Here are five things (besides the obvious review of your business plan) you should consider doing before January rolls around.
#1 – Review Your Service Contracts
“If it ain’t broke, don’t fix it” isn’t the motto to operate by when it comes to your service contracts. Your needs have likely changed since you first signed some of your contracts, and you could be wasting unnecessary time and money by sticking with a provider that you’ve outgrown.
Make a list of all your service providers – including utility and equipment rental companies, printers, professional service and software providers, and any others you use regularly. Consider how they’re priced, the value you get for the money, and their level of customer service.
Prioritize the services that are most critical to running your organization, and invite proposals and quotes from competing companies. Even if you ultimately stick with your current provider, doing the research may give you the leverage to negotiate lower prices or more favorable terms.
#2 – Evaluate Your Internal Processes
While you’re refining your business plan for next year, make it a point to review your day-to-day processes to determine how well they support your strategies. You can do this internally, or consider hiring a consultant to perform the assessment for you.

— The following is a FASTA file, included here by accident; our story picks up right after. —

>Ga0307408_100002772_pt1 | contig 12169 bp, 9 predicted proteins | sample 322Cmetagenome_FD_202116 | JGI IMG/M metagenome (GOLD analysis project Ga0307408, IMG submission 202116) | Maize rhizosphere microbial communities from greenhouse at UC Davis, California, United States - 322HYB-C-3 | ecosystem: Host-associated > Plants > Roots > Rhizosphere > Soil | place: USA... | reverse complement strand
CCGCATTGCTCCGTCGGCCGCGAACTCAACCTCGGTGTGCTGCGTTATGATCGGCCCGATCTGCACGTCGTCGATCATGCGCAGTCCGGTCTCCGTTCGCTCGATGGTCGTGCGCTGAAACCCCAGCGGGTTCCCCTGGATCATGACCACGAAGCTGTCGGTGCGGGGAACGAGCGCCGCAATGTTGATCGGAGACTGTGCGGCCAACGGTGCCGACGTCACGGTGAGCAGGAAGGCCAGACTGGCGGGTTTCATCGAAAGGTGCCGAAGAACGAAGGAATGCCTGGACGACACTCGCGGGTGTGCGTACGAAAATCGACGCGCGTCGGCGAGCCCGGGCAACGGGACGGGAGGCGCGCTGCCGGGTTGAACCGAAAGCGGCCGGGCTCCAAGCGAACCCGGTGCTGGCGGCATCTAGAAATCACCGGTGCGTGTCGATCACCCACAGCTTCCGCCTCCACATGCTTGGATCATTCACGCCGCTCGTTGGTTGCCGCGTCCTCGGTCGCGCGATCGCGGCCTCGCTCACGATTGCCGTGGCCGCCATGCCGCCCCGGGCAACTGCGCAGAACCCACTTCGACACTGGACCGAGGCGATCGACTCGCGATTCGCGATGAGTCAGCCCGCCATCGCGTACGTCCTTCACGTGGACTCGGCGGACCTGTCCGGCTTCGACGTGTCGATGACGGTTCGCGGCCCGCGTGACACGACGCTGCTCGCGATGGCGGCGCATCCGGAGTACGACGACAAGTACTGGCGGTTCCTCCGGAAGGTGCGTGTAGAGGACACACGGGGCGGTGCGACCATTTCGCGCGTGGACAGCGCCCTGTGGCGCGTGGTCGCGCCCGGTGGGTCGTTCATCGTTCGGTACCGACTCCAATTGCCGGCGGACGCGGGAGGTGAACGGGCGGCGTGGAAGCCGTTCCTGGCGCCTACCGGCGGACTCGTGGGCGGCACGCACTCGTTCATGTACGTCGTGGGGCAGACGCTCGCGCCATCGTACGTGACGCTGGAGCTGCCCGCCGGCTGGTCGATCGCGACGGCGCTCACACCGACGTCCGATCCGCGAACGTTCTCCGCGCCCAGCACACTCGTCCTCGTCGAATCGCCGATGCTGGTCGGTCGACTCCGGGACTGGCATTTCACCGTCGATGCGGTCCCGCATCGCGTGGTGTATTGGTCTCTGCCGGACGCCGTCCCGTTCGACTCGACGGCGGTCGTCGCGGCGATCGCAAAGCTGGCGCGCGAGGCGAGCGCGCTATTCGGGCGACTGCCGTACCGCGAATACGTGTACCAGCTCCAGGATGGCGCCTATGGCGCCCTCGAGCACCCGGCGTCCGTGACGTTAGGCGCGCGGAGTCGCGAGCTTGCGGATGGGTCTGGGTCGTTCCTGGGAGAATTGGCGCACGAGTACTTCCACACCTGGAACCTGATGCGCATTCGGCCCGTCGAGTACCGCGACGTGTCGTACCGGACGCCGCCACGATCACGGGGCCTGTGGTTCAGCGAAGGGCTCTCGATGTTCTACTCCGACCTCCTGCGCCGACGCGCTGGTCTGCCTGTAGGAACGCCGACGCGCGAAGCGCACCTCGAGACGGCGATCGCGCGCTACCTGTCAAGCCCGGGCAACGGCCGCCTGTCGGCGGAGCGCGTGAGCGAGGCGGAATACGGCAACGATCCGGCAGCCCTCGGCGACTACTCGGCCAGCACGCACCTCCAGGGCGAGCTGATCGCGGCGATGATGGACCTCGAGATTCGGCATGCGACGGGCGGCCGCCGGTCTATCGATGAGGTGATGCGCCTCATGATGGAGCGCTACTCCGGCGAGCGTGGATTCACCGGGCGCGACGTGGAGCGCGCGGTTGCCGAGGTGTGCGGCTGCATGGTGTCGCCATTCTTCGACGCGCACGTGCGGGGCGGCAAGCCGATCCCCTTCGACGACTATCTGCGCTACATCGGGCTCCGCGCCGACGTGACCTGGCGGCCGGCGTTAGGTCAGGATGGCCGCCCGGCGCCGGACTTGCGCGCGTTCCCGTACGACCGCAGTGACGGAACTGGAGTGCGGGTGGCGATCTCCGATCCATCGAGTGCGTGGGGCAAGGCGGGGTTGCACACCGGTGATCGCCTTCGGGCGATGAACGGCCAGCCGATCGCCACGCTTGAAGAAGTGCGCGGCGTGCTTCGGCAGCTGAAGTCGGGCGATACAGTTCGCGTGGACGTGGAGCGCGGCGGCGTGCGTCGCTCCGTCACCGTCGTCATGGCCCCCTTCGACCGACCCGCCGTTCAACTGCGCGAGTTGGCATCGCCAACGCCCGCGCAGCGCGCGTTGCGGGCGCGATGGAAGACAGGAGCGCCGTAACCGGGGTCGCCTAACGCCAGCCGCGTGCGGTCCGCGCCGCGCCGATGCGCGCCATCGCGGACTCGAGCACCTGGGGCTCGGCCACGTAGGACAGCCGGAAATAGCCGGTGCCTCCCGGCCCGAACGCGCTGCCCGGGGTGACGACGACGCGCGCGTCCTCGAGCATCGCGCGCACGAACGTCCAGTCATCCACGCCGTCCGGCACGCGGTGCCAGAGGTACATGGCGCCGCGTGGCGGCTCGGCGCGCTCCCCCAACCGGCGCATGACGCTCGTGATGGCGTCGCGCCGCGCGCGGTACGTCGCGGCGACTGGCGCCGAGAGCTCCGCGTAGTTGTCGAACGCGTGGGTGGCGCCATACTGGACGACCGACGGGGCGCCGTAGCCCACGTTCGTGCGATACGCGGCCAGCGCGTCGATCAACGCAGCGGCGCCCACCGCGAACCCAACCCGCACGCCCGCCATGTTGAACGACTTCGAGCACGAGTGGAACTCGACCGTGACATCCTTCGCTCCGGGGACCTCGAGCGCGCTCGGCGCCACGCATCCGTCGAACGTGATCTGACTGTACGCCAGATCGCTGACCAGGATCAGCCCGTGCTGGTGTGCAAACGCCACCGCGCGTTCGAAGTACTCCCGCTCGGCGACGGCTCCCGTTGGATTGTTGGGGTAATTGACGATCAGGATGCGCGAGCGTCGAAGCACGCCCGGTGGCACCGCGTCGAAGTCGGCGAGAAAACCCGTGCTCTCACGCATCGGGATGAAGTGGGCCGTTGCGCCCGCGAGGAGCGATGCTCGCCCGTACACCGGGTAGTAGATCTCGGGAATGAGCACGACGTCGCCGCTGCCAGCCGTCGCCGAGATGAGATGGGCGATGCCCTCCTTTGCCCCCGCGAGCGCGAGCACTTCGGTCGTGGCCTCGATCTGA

Ask staff and committee members to document the processes they use to fulfill their responsibilities. Brainstorm with your team to identify inefficiencies and come up with ways to improve. As you go through the process, don’t forget to research new technologies that can help you save on time and resources.
#3 – Update Your Policy Manual
If you don’t already have a policy manual, create one. If you have one, review it. Your policy manual is your blueprint for your internal operations – yet it’s an often-neglected document, particularly in smaller associations. It covers everything from human resources … to attendance and dress codes … to facilities management issues.
It’s important to review your policies every year to make sure they continue to meet changing employment and business laws. You’ll also want to check that they still align with your current practices and procedures.
#4 – Do a Marketing Audit
Using outdated marketing materials can reflect poorly on your organization – whether it’s letterhead with your old phone number or address on it, membership welcome packs that still mention old services, or a website that lists Board members who retired last year. Sometimes these details slip through the cracks, so gather all the collateral you currently use and go through it with a fine-tooth comb.
Ditch any materials that have information, messages, graphics, or branding that no longer reflect your organization’s direction, and put a plan in place setting out how and when you will update each piece with specific dates for completion.
#5 – Say Thank You
Recognize and thank staff , volunteers, members, committees, sponsors, and anyone else who had a part in your organization during the year. Convey your appreciation through cards, events, gifts, or just a special note in your newsletter if your budget is slim. “Feel-good” gestures will have everyone heading into the new year feeling appreciated and engaged with your organization.